by Will Sanford
Feb. 25, 2020
Extended-stay hotels are rounding a decade of unprecedented growth in the United States. Over the past 10 years, extended-stay supply has grown at a rate of 5.3 percent annually, not only outpacing the annualized supply growth rate of 1.1 percent for all hotels, but also higher than the growth rate for any other hotel type. A key force driving this emergence in extended-stay supply is favorable demographic tailwinds.
Catering to a unique set of customers—from business travelers in town for training to households relocating to a new area for work—extended-stay hotels have historically found strength in suburban submarkets, often in close proximity to office parks. In fact, in 2000, 75 percent of extended-stay supply was found in suburban locations. Today, however, that number has dropped to 62 percent. So, where is the supply shifting? It’s following the worker.
As many markets across the country experience a suburban-to-urban shift, the extended-stay model is not only riding this demographic undercurrent, it is thriving in many submarkets outside of its traditional suburban strongholds.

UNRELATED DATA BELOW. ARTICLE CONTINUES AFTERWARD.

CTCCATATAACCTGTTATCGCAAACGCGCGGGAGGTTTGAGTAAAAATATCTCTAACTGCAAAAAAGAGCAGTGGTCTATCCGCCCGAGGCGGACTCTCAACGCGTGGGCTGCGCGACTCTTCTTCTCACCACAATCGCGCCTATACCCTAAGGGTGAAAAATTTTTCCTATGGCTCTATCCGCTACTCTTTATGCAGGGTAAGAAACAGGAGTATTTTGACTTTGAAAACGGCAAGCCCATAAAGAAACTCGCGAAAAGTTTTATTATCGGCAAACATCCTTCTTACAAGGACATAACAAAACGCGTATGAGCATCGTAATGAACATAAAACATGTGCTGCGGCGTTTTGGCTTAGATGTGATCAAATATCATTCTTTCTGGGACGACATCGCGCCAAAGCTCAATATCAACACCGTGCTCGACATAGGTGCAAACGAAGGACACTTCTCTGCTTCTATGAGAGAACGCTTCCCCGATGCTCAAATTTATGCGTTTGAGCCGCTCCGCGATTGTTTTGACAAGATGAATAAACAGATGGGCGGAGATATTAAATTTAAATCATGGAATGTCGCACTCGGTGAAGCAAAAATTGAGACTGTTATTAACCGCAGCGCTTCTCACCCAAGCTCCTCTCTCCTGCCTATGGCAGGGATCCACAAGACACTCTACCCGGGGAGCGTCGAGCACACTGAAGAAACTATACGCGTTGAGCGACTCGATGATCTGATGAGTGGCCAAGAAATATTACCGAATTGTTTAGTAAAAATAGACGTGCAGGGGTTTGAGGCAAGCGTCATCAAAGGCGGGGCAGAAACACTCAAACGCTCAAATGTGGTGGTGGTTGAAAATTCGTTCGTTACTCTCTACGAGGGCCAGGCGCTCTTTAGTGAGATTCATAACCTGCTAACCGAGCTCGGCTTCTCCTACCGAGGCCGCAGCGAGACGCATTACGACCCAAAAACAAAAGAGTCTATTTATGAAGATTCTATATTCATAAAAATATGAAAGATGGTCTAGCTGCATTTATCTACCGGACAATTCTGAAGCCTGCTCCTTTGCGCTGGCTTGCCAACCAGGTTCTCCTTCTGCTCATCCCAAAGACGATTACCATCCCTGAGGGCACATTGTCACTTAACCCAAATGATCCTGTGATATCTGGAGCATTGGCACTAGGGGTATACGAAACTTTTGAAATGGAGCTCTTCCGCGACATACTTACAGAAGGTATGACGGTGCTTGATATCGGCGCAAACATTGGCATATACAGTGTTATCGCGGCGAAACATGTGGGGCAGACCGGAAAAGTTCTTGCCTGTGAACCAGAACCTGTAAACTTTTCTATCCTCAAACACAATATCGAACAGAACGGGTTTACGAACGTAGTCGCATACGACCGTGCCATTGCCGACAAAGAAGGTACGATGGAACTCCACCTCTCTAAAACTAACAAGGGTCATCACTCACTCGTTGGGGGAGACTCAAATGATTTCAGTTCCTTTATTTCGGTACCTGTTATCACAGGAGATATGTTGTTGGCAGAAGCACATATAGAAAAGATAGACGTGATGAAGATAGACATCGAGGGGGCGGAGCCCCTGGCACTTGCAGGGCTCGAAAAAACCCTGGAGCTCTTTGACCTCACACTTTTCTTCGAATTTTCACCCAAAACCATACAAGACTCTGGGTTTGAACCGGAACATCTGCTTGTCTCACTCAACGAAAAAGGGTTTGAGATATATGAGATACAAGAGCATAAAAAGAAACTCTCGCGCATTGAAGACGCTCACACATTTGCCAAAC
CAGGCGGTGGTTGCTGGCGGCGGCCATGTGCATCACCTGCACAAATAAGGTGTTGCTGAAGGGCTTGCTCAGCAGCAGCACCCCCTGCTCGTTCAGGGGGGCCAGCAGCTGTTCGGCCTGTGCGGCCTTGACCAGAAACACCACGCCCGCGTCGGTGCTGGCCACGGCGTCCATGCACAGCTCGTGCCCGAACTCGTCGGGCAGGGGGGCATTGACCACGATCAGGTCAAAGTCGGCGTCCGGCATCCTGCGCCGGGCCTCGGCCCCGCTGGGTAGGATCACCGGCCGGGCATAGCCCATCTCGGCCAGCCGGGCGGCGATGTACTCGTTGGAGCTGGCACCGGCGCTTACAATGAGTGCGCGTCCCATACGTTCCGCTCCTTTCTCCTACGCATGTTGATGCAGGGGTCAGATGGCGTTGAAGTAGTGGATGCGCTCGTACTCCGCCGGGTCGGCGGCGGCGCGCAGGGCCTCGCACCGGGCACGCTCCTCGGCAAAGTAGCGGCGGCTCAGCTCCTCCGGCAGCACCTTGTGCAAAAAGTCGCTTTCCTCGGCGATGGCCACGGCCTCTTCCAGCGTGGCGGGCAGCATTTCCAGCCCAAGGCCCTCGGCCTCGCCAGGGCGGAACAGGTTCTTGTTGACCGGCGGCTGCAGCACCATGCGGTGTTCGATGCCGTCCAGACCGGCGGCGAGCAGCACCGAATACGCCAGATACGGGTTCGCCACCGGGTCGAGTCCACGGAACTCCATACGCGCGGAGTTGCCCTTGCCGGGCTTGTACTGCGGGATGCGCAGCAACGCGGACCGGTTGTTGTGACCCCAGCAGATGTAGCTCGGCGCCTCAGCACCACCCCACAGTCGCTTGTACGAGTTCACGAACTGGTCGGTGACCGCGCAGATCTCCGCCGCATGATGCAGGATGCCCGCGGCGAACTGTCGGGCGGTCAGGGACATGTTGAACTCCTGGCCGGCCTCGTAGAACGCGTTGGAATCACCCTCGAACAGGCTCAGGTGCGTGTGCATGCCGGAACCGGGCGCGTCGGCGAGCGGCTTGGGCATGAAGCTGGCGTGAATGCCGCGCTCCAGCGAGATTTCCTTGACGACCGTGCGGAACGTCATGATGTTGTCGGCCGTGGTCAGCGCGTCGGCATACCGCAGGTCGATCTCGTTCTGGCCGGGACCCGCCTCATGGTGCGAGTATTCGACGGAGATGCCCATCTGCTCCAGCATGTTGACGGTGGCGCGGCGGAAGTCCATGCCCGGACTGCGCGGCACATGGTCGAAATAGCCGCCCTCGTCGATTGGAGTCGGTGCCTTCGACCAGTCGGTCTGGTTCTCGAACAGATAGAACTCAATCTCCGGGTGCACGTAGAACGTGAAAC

First, extended-stay supply is primarily located in submarkets where income and labor force participation have increased the most. To that end, extended-stay supply is much less prevalent in areas where these demographic trends had the lowest rates of growth.
Second, occupancy and average daily rate (ADR) are higher in submarkets where labor force participation is highest. Occupancy is 4 percent higher, and ADR nearly 18.7 percent higher in the submarkets with the highest growth, compared to those with the lowest growth.
Overall, as supply grows into new submarkets and reaches new demographics, it appears that the extended-stay supply is adapting well to current trends and producing comparatively higher occupancy and ADR in areas with more favorable demographic tailwinds.